British finance executives urged the U.K. to stay inside the European Union for the good of its economy after Prime Minister David Cameron paved the way for a referendum on continued membership.
As the World Economic Forum’s annual meeting got under way in Davos, Switzerland, executives from Standard Chartered Plc (STAN) to Prudential Plc (PRU) said remaining in the 27-nation bloc was in the U.K.’s economic interest. That message was dovetailed with an acknowledgment that the crisis-stung euro area’s own governance rethink justified British demands for a review of relations.
“The U.K. needs to remain very much part of the EU, but I can completely understand why Prime Minister Cameron thought it necessary to offer the people a referendum,” Peter Sands, chief executive officer at Standard Chartered, told Bloomberg Television’s Francine Lacqua in Davos. “Europe is changing and as the biggest country in Europe outside the euro zone its relationship is going to change.”
With about half of U.K. exports heading to EU neighbors and London serving as the region’s financial hub, companies have an interest in the U.K. sustaining ties with the rest of Europe. Cameron will have a chance to outline his strategy to the world’s financial elite when he speaks in Davos tomorrow.
Describing British backing for the status quo as “wafer thin,” Cameron said today voters will have their say by the end of 2017, if he’s re-elected in two years and once he has negotiated a return of some powers to the U.K. He said that he wants his country to stay in the bloc.
“For the business sector in general, the long-term interest of Britain is in the EU,” Tidjane Thiam, CEO of Prudential, Britain’s biggest insurer by market value, said in an interview. “The EU needs to be reformed, there’s a lot of frustration around, that debate needs to happen and long-term it’s good for Britain to be in the EU.”
The case for membership was made in a report last week from economists at Citigroup Inc. (C) They estimated 50 percent of the U.K.’s goods shipments and 38 percent of services exports went to EU countries in the first three quarters of last year and that exports account for 15 percent of U.K. gross domestic product. By contrast, the EU relies on trade with the U.K. for just 2.5 percent of GDP.
“An exit would be a bad thing and a lose-lose situation for the U.K. and EU,” said Michel Petite, a lawyer at Clifford Chance and former head of legal services at the European Commission. “A U.K. at the fringe of the EU would fare less well as an optimal investment site.”
Quitting the EU could undermine the U.K.’s status as the world’s third-largest magnet for foreign direct investment given a chunk of the $1.2 trillion that entered in 2011 was likely sent there as EU membership guarantees access to the continent, Citigroup said. To attract the same amount outside the EU, the population would likely have to suffer lower wages or a weaker pound to sustain the same amount of investment.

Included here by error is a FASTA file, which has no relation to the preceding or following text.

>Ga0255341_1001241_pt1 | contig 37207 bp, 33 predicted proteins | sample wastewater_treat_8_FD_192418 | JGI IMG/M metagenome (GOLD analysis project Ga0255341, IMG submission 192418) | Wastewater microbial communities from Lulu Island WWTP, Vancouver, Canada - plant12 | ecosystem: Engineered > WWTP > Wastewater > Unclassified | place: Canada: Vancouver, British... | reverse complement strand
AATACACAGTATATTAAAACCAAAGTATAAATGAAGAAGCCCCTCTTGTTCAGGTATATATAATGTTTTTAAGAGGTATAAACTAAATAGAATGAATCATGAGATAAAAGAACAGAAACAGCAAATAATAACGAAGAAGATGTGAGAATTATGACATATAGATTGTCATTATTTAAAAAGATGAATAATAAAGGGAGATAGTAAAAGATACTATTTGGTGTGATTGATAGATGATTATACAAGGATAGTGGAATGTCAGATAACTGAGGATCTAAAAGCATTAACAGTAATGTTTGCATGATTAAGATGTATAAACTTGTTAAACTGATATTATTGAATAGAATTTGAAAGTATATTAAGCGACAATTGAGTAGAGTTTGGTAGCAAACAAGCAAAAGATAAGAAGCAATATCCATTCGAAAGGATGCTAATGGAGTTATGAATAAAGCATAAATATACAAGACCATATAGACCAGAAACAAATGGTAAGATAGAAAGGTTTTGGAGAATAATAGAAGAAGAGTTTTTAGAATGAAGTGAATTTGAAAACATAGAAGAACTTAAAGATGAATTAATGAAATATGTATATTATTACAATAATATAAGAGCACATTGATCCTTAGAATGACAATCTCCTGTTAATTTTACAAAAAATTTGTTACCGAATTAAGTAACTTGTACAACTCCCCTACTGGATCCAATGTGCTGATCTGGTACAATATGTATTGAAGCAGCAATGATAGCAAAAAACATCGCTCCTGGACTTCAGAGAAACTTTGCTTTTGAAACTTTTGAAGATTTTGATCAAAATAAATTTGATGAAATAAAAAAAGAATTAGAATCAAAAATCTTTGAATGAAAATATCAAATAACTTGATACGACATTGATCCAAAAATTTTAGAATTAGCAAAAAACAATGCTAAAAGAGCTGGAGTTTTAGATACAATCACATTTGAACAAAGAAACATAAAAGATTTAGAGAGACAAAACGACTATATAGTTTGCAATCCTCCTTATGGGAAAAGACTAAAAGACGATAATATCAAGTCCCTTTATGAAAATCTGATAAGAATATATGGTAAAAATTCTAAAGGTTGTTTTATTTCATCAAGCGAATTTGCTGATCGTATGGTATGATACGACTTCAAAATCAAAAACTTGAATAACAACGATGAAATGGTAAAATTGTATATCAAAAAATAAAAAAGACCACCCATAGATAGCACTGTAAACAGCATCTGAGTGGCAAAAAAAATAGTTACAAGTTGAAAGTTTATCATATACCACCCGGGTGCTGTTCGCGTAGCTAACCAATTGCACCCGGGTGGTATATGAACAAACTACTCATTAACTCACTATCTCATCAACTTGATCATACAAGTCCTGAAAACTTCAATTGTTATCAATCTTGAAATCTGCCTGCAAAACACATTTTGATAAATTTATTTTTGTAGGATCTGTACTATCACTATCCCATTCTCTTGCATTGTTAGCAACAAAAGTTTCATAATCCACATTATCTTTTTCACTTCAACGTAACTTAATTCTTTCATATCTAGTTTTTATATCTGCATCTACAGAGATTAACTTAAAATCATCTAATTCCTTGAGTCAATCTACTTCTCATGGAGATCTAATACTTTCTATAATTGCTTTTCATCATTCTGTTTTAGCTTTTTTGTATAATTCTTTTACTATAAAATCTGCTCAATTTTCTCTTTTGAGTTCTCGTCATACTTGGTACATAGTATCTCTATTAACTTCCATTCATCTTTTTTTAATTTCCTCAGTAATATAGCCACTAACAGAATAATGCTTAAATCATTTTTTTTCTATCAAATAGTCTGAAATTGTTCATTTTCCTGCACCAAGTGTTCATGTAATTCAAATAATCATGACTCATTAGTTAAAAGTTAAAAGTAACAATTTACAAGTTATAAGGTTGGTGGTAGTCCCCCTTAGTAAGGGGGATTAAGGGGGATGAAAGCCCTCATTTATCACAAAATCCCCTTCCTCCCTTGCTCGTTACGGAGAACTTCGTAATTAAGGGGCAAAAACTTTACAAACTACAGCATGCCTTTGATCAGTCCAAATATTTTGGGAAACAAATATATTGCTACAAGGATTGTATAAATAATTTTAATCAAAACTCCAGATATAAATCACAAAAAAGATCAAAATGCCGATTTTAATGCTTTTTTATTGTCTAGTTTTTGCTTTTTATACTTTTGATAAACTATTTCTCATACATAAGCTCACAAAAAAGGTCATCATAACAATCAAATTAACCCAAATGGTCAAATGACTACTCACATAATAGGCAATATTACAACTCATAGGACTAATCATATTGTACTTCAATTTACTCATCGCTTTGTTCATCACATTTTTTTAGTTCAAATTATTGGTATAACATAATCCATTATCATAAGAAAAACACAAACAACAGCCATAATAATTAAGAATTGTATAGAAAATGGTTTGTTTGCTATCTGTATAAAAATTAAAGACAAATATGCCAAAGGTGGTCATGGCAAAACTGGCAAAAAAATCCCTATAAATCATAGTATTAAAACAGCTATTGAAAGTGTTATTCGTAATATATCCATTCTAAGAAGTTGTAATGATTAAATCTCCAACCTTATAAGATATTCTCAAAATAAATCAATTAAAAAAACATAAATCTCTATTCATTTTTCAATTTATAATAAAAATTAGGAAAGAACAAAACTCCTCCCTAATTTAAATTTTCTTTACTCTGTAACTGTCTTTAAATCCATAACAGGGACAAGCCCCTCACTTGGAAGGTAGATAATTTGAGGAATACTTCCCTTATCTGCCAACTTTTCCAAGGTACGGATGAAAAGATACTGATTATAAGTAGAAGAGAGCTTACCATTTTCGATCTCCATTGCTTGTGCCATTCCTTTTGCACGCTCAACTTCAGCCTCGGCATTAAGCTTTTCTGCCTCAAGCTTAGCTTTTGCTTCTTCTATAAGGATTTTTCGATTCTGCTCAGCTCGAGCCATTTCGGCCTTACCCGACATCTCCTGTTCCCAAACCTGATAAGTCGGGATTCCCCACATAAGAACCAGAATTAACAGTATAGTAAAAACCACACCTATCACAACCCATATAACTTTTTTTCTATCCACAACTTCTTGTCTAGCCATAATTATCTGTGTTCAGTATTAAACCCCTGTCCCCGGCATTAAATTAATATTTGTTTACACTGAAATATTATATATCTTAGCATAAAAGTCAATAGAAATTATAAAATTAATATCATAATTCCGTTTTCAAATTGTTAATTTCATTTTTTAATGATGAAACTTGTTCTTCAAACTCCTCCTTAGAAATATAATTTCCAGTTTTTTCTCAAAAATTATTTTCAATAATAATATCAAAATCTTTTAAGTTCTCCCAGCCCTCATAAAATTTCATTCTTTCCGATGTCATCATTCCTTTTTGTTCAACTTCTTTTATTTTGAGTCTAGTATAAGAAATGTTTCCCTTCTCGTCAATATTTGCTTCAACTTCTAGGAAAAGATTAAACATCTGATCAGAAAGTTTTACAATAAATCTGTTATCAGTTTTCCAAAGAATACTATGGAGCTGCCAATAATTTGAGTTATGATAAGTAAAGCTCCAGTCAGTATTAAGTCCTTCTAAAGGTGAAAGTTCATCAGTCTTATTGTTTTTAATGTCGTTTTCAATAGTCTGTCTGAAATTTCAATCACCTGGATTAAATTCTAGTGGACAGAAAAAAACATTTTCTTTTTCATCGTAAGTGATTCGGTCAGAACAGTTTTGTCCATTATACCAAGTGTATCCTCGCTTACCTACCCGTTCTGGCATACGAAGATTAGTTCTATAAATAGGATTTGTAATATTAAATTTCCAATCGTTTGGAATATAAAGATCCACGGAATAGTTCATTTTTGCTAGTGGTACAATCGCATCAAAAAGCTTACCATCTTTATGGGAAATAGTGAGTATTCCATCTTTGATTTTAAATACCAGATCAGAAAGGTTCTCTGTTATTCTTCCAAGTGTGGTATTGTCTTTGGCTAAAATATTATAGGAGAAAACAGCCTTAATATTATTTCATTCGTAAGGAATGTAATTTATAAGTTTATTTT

“The British economy is highly interdependent with the rest of Europe,” John Nelson, chairman of Lloyd’s of London, the world’s oldest insurance market, said in an interview in Davos. “It’s very important we’re there. My guess and hope is common sense will break out and we’ll stay.”
The U.K. had a 17.6 billion-pound ($28 billion) trade surplus in financial services with EU countries in 2011, according to research by TheCityUK, a finance industry lobby group. About $868 billion of euros are traded every day in the U.K. as of April 2012, or about 40 percent of all euro foreign exchange trading, according to the group.
Uncertainty caused by the prospect of a referendum on Europe might be detrimental to the City, said Mark Boleat, policy chairman at the City of London Corporation, the financial district’s local government.
“London’s position as Europe’s leading international financial and business center is crucial to sustaining jobs and growth not just in the U.K. but across the continent,” said Boleat. “Uncertainty over this relationship with Europe risks making the U.K. less attractive as an international centre across many industries.”
Douglas Flint, chairman of HSBC Holdings Plc (HSBA), Europe’s largest bank by market value, said “it’s important that the product of this process is a stronger Europe with Britain at its heart.”
Still, Alexander Leitch, chairman of British United Provident Association Ltd., the biggest U.K. private health- insurance provider, said Cameron was right to call a referendum. “It confronts the issue,” Leitch said.
The U.K. is also under pressure from the U.S. to stay put.
“A strong Britain in a strong EU is what I think is best for Britain, Europe and the United States,” U.S. Undersecretary of State Robert Hormats said in Davos.
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